Harvard's "invisible workers" and the fight for fairness at the world's richest university

Cambridge, Massachusetts - Doris Reina-Landaverde gets up at 5:00 in the morning every day to drive to her job at Harvard University, where she has been employed since 2005. She carpools with colleagues to save money on parking fees.

Labor organizer Doris Reina-Landaverde has worked as a custodian at Harvard since 2005.
Labor organizer Doris Reina-Landaverde has worked as a custodian at Harvard since 2005.  © Screenshot/Twitter/32BJSEIU

Once she arrives, her workday begins at 8:00. Doris is responsible for cleaning the common area of the university's new Science and Engineering Complex in Allston. She is so busy that she doesn't get much time to chat with her co-workers during the day.

The workload has only increased since the start of the coronavirus pandemic, with custodians' efforts key to ensuring the safety of students, faculty, and staff.

Nevertheless, Doris and fellow members of the 32BJ Service Employees International Union (SEIU) don't feel they have received the compensation and basic protections they deserve as essential workers.

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The university didn't provide them with safety trainings or take social distancing into account when tasking the workers with cleaning duties, Doris said. Harvard even refused to provide masks for custodial workers until the university got bad press coverage.

"It's hard how as custodials always we have to fight to get protections," Doris told TAG24.

Origins of a powerful organizer

Doris is also a powerful organizer fighting for TPS holders' rights on campus as well as at the state and national levels.
Doris is also a powerful organizer fighting for TPS holders' rights on campus as well as at the state and national levels.  © Screenshot/Twitter/am13fa

Though her path hasn't been easy, Doris has never been one to back down from a fight.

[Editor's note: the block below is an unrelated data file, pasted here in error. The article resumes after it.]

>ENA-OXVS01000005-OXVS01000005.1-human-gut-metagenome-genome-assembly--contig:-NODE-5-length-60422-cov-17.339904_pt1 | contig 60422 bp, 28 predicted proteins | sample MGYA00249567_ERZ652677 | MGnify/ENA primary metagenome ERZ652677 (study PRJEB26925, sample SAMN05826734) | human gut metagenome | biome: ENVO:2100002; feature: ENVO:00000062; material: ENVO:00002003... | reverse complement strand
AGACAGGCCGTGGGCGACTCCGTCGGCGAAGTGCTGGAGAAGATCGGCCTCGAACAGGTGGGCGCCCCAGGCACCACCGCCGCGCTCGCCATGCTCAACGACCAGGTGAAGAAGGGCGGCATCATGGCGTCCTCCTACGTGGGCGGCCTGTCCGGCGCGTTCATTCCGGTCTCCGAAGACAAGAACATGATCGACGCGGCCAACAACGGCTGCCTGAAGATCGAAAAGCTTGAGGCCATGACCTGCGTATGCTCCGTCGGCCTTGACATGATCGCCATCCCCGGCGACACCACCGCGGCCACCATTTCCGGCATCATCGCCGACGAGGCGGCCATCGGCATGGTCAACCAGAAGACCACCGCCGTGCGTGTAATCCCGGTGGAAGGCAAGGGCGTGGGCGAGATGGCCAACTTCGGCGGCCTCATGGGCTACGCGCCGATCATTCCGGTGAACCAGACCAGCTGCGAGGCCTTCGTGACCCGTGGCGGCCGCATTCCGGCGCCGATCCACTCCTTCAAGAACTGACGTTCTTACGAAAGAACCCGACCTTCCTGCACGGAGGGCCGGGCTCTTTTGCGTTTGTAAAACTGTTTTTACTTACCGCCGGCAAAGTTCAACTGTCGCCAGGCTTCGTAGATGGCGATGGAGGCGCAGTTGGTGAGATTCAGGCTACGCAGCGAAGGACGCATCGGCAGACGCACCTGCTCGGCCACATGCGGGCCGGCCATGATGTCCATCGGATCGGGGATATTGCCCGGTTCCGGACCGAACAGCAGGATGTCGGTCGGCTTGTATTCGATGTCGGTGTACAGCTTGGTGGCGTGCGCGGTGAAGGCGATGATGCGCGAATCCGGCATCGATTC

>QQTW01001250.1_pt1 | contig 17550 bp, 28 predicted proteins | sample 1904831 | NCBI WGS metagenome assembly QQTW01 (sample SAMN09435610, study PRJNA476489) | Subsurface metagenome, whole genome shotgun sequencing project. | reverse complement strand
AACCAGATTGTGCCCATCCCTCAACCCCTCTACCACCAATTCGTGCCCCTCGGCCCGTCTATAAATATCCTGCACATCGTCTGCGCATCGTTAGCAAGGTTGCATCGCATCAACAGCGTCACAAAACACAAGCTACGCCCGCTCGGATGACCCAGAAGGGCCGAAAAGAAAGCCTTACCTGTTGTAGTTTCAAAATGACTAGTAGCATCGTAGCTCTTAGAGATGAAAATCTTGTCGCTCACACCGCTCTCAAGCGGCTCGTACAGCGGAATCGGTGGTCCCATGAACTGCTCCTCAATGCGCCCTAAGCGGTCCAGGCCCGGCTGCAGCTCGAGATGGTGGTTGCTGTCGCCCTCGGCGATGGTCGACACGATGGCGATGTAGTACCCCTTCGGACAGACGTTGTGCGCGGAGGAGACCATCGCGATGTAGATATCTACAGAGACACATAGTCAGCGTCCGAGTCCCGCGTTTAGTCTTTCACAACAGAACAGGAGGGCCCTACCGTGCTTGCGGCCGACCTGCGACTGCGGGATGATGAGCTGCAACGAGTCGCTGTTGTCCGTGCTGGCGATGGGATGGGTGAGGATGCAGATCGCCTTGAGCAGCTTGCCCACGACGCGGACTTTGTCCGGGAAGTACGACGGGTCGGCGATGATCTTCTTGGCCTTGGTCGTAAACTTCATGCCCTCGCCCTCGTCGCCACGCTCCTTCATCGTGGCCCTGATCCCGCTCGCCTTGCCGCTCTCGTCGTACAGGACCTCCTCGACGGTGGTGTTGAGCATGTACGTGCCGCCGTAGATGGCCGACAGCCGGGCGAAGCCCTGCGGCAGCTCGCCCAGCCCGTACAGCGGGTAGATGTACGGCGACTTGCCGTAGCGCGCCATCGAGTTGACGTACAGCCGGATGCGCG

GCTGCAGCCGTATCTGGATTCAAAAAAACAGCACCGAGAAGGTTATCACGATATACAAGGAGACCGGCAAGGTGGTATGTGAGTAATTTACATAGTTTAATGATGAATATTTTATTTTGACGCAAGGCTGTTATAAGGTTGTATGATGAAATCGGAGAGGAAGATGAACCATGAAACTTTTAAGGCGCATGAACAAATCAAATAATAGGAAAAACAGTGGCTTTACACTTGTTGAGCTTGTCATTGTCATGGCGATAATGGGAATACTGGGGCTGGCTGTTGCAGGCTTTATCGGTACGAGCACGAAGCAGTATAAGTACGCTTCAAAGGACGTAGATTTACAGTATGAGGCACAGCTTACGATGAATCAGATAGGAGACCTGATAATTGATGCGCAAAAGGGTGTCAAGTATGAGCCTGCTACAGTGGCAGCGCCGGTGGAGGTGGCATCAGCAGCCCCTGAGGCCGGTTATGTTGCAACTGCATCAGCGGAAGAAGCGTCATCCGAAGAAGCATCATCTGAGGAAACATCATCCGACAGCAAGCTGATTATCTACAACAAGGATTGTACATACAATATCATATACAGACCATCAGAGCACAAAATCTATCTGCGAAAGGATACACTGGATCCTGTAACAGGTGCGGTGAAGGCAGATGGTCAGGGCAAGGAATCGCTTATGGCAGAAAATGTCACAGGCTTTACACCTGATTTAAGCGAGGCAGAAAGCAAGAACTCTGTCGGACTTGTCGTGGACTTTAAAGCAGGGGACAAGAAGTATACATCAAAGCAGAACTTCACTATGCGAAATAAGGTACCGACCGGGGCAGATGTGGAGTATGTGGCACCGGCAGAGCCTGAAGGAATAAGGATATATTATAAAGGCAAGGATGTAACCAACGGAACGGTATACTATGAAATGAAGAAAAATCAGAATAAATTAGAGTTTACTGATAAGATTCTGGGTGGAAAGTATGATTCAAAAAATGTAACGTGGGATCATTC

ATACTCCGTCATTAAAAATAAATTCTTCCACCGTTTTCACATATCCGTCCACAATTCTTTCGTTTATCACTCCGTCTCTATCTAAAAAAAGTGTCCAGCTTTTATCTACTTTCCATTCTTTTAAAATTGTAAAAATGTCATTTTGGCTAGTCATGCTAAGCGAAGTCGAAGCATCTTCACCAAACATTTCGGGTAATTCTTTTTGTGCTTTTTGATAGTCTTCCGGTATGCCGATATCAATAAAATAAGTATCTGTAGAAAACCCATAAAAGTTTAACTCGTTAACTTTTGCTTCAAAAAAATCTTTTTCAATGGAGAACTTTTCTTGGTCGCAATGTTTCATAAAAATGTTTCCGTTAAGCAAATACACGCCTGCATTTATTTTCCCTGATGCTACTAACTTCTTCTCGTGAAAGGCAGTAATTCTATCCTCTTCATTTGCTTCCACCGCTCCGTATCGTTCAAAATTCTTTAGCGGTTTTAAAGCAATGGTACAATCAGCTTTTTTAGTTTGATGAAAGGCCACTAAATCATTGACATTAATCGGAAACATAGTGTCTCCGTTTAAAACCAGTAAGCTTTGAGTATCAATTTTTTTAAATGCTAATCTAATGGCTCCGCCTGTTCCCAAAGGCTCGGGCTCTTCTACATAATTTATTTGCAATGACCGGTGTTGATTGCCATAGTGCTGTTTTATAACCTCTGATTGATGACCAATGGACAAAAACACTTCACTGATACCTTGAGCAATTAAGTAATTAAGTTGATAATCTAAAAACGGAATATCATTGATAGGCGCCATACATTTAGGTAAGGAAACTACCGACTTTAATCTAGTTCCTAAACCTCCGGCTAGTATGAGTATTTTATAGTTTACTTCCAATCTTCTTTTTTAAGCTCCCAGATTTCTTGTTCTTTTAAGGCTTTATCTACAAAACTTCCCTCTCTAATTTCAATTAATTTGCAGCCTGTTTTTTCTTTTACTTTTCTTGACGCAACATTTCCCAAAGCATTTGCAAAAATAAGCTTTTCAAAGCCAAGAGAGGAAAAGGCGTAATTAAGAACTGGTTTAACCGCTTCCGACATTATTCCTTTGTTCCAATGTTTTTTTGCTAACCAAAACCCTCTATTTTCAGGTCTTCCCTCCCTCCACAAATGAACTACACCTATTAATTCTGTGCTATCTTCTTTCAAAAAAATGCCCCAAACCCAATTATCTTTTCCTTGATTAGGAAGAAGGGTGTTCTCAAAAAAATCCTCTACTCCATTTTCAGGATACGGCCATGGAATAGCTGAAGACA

Her career as an organizer began after she was hired directly through Harvard in 2010. Personal experiences with discrimination on campus inspired her to campaign for important changes in the workplace.

"I am Latina, but I was becoming Muslim. My co-workers didn't understand, and I suffered bullying because of being Latina and Muslim. This made me start to feel like fighting for trainings for people to respect... you know, we need respect in our work," she explained.

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"But anytime I raised my voice, the university tried to make me quiet," she said, adding that the administration pushed back against any requests for improvement which required spending money.

That's when Doris first got involved with her union. Having grown up on a farm in El Salvador, she had no prior knowledge or experience with labor organizing.

She took trainings through the union, and soon she was leading the fight during custodial workers' contract negotiations in 2016, organizing a rally overnight that turned out over 200 employees.

"This made me feel like, I can do this," she recalled with pride.

She was further moved to take action after Trump revoked the Temporary Protected Status (TPS) for many migrants in 2017. "When he ended TPS, this is the future for my family, my kids born here, the fear of being deported, and I said, I have to do something," Doris remembered.

She began on campus, helping to establish the Harvard TPS Coalition in 2018 to advocate for permanent residency.